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Drawings or 3D models: Do illustration methods matter when assessing perceived body size and body dissatisfaction?


Sob, Cynthia; Giacone, Luana; Staub, Kaspar; Bender, Nicole; Siegrist, Michael; Hartmann, Christina (2021). Drawings or 3D models: Do illustration methods matter when assessing perceived body size and body dissatisfaction? PLoS ONE, 16(12):e0261645.

Abstract

Research has reported that both men and women experience body dissatisfaction. Among other instruments, a widely used method to assess perceived body size and body dissatisfaction are figure rating scales. Although a variety of illustration methods (e.g., three-dimensional, or 3D, models and line-drawing models) have been used to create these figure rating scales, to date, they have not been directly compared to one another. Thus, in the first study, which includes 511 participants at a mean age of 46 years old (range: 20–70), the present research work aims to assess how the line-drawing and 3D model scales, representing different body illustration methods, relate to each other. Furthermore, the first study assesses the validity of the indication of body dissatisfaction measured using these figure rating scales by comparing them to body checking or scrutinizing behavior and body appreciation levels. The project’s second study examines the two figure rating scales using objectively measured anthropometric data. In total, 239 participants at a mean age of 54 years (range: 18–94) were included. The results show that figure rating scales can be considered tools that measure perceptual body image due to their positive correlations with body checking behavior (for women) and their negative correlations with body appreciation. The 3D model and line-drawing scales show good to excellent inter-scale reliability, and both scales agree equally well with body mass index (BMI) measurements. Thus, the 3D model and line-drawing scales both seem well suited for assessing perceived body size and perceptual body dissatisfaction, suggesting that neither illustration method is superior to the other.

Abstract

Research has reported that both men and women experience body dissatisfaction. Among other instruments, a widely used method to assess perceived body size and body dissatisfaction are figure rating scales. Although a variety of illustration methods (e.g., three-dimensional, or 3D, models and line-drawing models) have been used to create these figure rating scales, to date, they have not been directly compared to one another. Thus, in the first study, which includes 511 participants at a mean age of 46 years old (range: 20–70), the present research work aims to assess how the line-drawing and 3D model scales, representing different body illustration methods, relate to each other. Furthermore, the first study assesses the validity of the indication of body dissatisfaction measured using these figure rating scales by comparing them to body checking or scrutinizing behavior and body appreciation levels. The project’s second study examines the two figure rating scales using objectively measured anthropometric data. In total, 239 participants at a mean age of 54 years (range: 18–94) were included. The results show that figure rating scales can be considered tools that measure perceptual body image due to their positive correlations with body checking behavior (for women) and their negative correlations with body appreciation. The 3D model and line-drawing scales show good to excellent inter-scale reliability, and both scales agree equally well with body mass index (BMI) measurements. Thus, the 3D model and line-drawing scales both seem well suited for assessing perceived body size and perceptual body dissatisfaction, suggesting that neither illustration method is superior to the other.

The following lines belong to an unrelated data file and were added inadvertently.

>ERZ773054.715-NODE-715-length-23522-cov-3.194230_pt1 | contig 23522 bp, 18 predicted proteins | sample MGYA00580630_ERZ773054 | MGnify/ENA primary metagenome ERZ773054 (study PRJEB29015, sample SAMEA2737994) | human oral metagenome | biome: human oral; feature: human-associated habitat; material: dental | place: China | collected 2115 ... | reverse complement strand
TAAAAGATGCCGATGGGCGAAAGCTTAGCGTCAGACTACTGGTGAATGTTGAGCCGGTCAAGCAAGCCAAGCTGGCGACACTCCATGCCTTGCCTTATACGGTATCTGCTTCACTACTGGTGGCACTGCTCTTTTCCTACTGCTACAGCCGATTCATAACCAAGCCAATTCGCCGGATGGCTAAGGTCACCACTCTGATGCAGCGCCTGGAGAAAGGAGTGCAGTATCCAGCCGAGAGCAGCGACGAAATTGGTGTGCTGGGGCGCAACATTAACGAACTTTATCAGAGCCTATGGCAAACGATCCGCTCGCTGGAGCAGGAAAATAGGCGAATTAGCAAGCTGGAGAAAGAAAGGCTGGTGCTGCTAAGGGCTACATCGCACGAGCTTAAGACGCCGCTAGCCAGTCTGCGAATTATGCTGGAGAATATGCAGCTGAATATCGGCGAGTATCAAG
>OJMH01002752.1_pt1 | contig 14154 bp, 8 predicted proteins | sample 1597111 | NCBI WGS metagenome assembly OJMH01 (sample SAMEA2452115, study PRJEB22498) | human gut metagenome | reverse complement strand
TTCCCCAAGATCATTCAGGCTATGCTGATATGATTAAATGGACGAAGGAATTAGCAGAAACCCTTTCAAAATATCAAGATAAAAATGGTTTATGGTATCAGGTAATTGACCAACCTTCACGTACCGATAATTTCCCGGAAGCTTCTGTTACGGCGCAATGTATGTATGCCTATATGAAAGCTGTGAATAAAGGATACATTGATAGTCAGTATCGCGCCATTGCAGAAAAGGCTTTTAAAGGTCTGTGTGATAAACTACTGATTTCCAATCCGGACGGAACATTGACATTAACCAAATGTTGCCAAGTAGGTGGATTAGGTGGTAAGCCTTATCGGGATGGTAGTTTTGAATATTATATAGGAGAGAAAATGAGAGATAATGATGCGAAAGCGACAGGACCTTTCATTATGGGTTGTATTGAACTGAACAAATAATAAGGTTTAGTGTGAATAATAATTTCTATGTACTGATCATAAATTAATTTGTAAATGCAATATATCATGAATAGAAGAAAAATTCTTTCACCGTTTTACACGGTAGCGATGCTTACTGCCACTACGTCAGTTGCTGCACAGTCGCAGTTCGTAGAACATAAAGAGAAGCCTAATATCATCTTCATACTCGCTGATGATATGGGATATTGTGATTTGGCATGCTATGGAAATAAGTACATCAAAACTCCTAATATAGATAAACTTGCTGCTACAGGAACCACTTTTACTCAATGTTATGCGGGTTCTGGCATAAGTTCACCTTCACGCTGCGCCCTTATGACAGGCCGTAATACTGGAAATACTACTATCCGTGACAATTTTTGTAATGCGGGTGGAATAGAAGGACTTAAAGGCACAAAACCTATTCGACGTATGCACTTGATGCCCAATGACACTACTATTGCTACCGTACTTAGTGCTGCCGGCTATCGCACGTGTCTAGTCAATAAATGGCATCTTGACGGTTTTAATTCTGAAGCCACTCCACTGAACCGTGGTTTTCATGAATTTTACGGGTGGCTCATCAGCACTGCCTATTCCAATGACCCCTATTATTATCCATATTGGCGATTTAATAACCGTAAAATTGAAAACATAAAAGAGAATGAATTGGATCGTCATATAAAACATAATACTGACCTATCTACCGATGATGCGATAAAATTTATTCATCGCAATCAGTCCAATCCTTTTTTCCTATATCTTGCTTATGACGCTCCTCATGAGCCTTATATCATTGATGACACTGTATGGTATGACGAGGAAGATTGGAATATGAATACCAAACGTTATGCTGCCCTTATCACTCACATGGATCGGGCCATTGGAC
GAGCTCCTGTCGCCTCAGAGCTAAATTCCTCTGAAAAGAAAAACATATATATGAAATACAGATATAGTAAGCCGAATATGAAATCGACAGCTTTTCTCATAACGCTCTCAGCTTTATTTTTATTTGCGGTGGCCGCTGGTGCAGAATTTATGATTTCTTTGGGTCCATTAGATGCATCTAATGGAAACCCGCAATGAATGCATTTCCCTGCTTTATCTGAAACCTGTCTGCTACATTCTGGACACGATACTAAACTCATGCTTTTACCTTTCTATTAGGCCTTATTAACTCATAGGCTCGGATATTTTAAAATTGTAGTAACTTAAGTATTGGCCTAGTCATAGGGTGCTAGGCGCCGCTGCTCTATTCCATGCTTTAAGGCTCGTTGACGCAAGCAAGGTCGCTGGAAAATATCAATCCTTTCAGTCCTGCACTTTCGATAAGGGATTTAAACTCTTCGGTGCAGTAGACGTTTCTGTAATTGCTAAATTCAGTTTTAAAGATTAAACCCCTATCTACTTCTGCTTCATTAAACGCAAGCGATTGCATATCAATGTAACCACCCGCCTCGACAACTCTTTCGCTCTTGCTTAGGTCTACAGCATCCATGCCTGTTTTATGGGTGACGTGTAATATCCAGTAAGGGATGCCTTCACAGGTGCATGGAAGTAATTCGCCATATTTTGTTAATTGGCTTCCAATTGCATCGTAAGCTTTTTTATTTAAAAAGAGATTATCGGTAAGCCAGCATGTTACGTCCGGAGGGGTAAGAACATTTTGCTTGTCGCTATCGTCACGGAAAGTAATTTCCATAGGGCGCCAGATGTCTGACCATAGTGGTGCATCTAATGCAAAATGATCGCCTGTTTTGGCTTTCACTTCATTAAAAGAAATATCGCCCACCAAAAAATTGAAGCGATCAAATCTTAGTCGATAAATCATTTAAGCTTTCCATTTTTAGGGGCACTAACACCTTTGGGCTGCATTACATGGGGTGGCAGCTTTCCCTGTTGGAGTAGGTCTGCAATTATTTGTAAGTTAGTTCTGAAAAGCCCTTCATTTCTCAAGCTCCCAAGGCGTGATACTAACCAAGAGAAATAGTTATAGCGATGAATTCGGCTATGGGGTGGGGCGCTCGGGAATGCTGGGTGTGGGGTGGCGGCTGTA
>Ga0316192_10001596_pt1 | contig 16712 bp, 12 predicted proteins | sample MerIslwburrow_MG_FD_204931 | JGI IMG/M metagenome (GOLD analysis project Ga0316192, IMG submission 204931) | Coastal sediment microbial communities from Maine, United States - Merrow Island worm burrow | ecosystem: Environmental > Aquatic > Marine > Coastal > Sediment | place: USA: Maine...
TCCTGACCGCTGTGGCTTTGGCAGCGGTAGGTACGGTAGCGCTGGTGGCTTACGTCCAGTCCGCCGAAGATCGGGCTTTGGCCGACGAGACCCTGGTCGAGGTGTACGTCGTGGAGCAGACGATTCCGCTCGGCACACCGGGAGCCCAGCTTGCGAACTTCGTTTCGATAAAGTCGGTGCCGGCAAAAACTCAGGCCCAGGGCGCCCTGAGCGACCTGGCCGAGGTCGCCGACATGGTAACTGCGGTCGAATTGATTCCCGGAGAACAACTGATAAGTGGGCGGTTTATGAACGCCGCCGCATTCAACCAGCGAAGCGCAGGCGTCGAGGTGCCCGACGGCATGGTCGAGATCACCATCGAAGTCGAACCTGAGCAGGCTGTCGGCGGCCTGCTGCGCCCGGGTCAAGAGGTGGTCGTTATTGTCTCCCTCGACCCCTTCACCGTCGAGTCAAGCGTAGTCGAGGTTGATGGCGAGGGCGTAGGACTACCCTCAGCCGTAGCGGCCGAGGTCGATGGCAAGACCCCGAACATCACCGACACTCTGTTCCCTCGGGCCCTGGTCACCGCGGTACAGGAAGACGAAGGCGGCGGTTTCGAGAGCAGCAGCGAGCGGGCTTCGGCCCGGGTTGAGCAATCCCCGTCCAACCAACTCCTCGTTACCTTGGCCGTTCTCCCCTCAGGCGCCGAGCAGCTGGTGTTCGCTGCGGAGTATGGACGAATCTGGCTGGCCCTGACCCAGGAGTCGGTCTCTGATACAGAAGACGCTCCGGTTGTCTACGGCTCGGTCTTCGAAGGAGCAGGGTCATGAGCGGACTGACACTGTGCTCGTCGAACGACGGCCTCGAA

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Additional indexing

Item Type:Journal Article, refereed, original work
Communities & Collections:04 Faculty of Medicine > Institute of Evolutionary Medicine
Dewey Decimal Classification:610 Medicine & health
Uncontrolled Keywords:Multidisciplinary
Language:English
Date:21 December 2021
Deposited On:27 Dec 2021 05:39
Last Modified:02 Jan 2022 00:26
Publisher:Public Library of Science (PLoS)
ISSN:1932-6203
OA Status:Gold
Free access at:PubMed ID. An embargo period may apply.
Publisher DOI:https://doi.org/10.1371/journal.pone.0261645
PubMed ID:34932599
Project Information:
  • : FunderThe Mäxi Foundation, Zurich - Frank Rühli
  • : Grant ID
  • : Project Title
  • Content: Published Version
  • Licence: Creative Commons: Attribution 4.0 International (CC BY 4.0)